SHE LOVES ME Nicholas Martin’s Huntington farewell has “A Romantic Atmosphere.”
Before there was eHarmony, there were harmony and disharmony, and Jerry Bock and Sheldon Harnick make hay of both in the evanescent 1963 Broadway musical She Loves Me (presented by the Huntington Theatre Company at the Boston University Theatre through June 15). You know the drill from the show’s Internet-era edition, the film You’ve Got Mail, not to mention from the 1940 Jimmy Stewart movie The Shop Around the Corner and the 1949 Judy Garland vehicle In the Good Old Summertime, all, like She Loves Me, drawn from Hungarian-born playwright Miklós László’s 1937 play Illatszertár, or Parfumerie. It’s clear László had a marketable idea in his pair of lonely hearts who, when not pouring their feelings into anonymous epistolary amore, work in the same shop and can’t stand each other.
Joe Masteroff’s book for She Loves Me hews to the original setting and period, Budapest in the 1930s (when cigarettes were kept in music boxes rather than relegated to the street), and it’s bolstered by the ebullient, Eastern European–accented score by the Fiddler on the Roof team of Bock and Harnick. The show wasn’t a huge hit in 1963, but original star Barbara Cook is still dining out on the Toscanini’s-worthy ditty “Vanilla Ice Cream.” And a 1993 Scott Ellis–directed Broadway revival reminded folks of the musical’s considerable charm. Now outgoing Huntington Theatre Company artistic director Nicholas Martin makes it his sweet, antic swan song — one that will also serve as his “Good Morning, Good Day” to the Williamstown Theatre Festival, where he takes the artistic reins this summer.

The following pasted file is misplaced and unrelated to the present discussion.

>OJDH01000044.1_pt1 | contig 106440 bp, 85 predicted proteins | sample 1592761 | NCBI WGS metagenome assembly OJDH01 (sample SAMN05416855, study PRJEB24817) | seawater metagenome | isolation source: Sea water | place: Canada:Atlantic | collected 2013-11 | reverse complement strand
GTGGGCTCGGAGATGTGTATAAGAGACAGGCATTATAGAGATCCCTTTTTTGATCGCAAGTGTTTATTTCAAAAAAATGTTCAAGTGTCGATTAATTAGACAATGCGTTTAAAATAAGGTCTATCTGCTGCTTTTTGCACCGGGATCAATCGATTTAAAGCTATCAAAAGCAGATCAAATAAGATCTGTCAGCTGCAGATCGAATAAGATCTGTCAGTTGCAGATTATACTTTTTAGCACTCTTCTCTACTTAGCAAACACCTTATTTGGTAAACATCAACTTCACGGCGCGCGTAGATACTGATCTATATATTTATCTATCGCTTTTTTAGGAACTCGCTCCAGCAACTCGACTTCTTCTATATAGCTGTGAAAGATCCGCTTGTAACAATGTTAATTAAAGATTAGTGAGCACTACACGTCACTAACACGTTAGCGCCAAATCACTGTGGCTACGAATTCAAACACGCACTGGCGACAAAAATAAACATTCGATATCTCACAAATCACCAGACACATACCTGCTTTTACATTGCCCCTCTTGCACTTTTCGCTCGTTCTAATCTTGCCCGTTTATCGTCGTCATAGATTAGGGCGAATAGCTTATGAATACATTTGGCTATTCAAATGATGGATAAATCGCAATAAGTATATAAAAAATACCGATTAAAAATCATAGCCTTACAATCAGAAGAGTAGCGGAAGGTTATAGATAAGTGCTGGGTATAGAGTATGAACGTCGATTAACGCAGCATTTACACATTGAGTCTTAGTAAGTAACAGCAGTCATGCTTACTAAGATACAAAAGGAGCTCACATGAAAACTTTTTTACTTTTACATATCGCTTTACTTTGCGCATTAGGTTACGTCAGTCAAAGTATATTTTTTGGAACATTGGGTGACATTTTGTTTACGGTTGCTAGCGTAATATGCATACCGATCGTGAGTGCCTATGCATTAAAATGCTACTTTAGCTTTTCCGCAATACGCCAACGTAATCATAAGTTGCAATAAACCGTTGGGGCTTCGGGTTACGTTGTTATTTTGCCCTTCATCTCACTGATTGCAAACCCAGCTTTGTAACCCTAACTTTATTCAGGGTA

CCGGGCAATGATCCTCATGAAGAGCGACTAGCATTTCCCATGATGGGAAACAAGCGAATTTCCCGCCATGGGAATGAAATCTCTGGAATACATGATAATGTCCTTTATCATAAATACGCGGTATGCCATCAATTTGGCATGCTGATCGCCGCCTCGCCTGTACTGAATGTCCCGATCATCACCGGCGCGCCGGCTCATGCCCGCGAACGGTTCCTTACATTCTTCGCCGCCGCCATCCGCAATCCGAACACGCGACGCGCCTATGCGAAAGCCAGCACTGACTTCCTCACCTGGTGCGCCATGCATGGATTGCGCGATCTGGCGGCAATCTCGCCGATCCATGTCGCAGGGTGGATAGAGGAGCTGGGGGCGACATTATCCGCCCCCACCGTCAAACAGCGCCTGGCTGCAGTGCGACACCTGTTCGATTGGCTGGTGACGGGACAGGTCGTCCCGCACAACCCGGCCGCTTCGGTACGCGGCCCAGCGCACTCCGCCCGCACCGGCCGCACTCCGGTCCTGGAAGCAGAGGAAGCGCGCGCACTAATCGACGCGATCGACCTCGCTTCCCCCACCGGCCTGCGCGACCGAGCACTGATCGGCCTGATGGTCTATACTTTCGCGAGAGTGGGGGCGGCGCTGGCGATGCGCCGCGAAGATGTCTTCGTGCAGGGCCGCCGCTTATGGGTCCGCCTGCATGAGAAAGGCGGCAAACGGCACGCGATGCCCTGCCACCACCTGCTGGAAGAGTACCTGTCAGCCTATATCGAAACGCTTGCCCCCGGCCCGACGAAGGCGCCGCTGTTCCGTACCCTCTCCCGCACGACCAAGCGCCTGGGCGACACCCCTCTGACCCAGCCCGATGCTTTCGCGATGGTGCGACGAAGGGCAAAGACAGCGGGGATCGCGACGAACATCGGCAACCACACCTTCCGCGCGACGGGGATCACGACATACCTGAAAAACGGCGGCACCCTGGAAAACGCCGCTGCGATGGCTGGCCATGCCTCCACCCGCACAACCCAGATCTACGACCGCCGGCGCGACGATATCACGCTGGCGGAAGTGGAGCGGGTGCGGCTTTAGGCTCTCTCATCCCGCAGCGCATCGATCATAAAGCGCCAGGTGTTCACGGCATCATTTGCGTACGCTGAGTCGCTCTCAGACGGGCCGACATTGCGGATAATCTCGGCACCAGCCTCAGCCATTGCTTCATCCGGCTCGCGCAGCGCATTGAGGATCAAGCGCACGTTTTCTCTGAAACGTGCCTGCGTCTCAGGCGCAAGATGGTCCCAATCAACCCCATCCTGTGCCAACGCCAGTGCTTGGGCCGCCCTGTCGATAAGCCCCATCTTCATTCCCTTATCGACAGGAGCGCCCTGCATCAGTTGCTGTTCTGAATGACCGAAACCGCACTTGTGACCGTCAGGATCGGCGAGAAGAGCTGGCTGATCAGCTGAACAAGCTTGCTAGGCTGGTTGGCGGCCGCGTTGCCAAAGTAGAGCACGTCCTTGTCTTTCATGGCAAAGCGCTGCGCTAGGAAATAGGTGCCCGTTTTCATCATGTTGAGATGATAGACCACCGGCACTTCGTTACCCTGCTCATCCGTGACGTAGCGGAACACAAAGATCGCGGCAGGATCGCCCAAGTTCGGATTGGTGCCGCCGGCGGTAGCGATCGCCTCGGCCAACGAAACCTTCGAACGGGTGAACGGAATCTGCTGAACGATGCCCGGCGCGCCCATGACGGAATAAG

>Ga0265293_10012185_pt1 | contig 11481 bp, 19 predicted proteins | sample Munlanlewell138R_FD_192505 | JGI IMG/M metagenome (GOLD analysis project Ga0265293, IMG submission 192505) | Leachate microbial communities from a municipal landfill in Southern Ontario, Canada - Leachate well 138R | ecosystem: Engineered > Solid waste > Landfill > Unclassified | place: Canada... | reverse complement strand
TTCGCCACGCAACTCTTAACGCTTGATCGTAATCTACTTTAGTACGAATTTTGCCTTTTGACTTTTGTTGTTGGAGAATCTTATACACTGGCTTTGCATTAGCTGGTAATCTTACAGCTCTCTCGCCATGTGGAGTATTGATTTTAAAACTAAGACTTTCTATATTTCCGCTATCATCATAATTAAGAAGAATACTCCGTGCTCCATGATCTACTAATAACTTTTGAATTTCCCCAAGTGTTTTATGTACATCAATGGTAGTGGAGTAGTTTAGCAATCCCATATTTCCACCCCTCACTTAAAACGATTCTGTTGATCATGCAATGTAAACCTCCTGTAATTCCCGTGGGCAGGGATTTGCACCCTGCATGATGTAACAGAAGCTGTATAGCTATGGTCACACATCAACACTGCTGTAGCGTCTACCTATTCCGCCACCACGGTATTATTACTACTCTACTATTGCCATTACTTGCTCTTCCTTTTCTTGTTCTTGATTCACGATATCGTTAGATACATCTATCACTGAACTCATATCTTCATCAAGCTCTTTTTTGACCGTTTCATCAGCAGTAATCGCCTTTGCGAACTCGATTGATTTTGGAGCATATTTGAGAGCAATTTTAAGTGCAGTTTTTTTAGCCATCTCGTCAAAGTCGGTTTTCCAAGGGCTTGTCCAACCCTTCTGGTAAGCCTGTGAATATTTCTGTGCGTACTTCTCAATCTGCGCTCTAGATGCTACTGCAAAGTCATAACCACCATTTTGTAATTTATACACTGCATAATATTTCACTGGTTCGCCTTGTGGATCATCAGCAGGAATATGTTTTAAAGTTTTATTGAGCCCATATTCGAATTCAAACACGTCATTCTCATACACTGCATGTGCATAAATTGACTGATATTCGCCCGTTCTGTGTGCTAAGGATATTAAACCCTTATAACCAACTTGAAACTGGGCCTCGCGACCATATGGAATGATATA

It’s clear that Martin, who entered his Huntington tenure by filling the orchestra pit with water for a splashing Dead End, didn’t want to go out on a sour or anticlimactic note. He would appear to have shaken the Huntington piggy bank vigorously for this lavish if whimsical staging with 13-person orchestra floating above it like a blue heaven. Set designer James Noone provides the tall, revolving and dissolving parfumerie and environs, Robert Morgan the comically vivid yet well-tooled threads. Musical director Charlie Alterman conducts the able musicians on high. And Martin has cast the show to emphasize its dance of nervous romance and old-fashioned musical-comedy shtick, the latter provided not just by the appealing second and third bananas but by unlikely leading man Brooks Ashmanskas, a talented Nathan Lane–alike with a rubber baby face, a lovably awkward air, and a physical dexterity that turns the title tune into one giddy and gratifying caper.
The production, with its rhythmic replication of the daily traffic, tribulations, and tedium of the high-end soap trade, starts a tad slowly. But it soon picks up, the metronomic “Sounds While Selling” giving way to the merry melancholy of shop owner Mr. Maraczek’s reminiscence of his bachelor “Days Gone By,” a tune delivered with seasoned spryness by Tony-winning old pro Dick Latessa. By the time Kate Baldwin’s sparkling-eyed Amalia seats herself on the apron to launch a “Will He Like Me?” that, as she eases the throttle, bursts into full melodious flight, the audience is in heaven like the band.